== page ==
Church End The Vicarage
One of the finest houses in church end was the Vicarage. There is a water colour of the building dating from 1789. It lay in the north east of the church yard and was built of oak with a porch. It consisted of a hall, probably dating back to medieval times, a kitchen with an oven and office, five rooms on the first floor and a garrett in the roof. Also in the complex was a milk house, brew house, two butteries, a barn, a pig sty and an orchard of ¼ of an acre.
The left hand picture shows a water colour by Thomas Baskerfield dated 1789. The second, dated 1802 suggests the position of the old vicarage.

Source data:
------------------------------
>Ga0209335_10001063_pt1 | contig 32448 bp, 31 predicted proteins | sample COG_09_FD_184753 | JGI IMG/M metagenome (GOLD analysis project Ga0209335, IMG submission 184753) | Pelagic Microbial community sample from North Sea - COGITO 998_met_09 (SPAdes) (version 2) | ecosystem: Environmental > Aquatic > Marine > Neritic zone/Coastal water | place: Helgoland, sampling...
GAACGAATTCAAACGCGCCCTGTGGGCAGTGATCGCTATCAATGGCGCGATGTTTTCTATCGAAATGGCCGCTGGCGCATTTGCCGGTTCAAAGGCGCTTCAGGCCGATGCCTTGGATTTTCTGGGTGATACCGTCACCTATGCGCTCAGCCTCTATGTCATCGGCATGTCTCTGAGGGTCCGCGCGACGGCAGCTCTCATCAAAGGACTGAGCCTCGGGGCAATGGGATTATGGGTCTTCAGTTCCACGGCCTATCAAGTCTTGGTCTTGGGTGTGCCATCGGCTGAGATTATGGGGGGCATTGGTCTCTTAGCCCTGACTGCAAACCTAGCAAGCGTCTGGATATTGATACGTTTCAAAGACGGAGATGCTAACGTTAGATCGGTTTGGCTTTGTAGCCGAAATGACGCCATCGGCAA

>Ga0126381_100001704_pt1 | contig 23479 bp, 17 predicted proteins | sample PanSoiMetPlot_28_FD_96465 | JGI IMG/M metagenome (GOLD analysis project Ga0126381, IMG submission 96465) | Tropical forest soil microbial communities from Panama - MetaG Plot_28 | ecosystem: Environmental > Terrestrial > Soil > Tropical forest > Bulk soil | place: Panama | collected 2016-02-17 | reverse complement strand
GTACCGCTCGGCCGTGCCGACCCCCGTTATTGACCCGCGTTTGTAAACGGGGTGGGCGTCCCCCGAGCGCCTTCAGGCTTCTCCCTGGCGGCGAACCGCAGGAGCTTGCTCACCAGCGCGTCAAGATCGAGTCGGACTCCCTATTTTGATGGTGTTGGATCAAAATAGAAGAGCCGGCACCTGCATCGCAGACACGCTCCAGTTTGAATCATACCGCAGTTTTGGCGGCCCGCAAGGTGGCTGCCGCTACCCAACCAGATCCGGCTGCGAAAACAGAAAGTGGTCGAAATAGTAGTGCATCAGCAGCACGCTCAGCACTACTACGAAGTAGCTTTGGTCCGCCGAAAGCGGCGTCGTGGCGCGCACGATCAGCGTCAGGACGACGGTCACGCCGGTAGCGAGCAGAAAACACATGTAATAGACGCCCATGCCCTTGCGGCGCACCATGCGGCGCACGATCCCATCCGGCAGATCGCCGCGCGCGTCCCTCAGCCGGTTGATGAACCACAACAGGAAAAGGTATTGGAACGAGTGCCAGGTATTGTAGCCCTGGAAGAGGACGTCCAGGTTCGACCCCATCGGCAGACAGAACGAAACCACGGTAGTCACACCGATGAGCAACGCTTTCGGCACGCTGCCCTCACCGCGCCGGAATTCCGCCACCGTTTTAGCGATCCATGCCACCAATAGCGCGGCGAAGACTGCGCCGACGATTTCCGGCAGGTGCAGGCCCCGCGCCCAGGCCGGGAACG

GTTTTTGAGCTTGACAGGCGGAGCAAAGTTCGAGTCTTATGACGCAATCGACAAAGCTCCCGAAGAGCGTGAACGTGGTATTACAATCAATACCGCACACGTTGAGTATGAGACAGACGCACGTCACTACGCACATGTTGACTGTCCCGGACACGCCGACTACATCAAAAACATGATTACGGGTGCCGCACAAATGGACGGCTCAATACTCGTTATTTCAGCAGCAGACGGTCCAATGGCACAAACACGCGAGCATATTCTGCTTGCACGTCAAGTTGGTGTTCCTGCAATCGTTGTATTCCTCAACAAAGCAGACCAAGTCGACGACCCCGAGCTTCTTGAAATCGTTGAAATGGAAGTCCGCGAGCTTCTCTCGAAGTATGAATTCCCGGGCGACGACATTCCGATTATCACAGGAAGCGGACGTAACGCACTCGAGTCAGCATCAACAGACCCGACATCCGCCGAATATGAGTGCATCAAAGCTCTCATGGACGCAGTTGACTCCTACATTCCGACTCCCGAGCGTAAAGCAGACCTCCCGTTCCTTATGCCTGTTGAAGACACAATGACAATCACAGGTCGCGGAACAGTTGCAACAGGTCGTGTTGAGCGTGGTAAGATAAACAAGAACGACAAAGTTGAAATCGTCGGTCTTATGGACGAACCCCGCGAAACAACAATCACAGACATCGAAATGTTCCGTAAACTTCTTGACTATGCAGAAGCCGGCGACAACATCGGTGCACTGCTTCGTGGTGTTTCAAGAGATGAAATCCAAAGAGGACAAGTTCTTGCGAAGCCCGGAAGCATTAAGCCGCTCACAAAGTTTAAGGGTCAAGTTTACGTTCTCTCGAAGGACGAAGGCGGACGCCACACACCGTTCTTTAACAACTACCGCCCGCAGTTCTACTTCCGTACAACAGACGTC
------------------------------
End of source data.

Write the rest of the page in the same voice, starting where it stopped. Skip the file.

The vicar was a main employer in the village in 1850 he had a cook, parlour maid, house maid, nurse and at times there was also a coachman. By the late 19th century the old vicarage was deemed too expensive to run and a new one was built a substantial three storied Edwardian house.
This was completed in 1894. The first vicar to live there was William Alexander Pope Vicar 1887-97. He was responsible for a major restoration in the church as the roof of the nave was in a state of near collapse.
Scouts camped in the field to the left of the house but the house has now been extended and turned into flats.
In 1965 a new vicarage was designed and built in the old kitchen garden and land was sold off to a developer who built Ben Austins and Sabeton Close.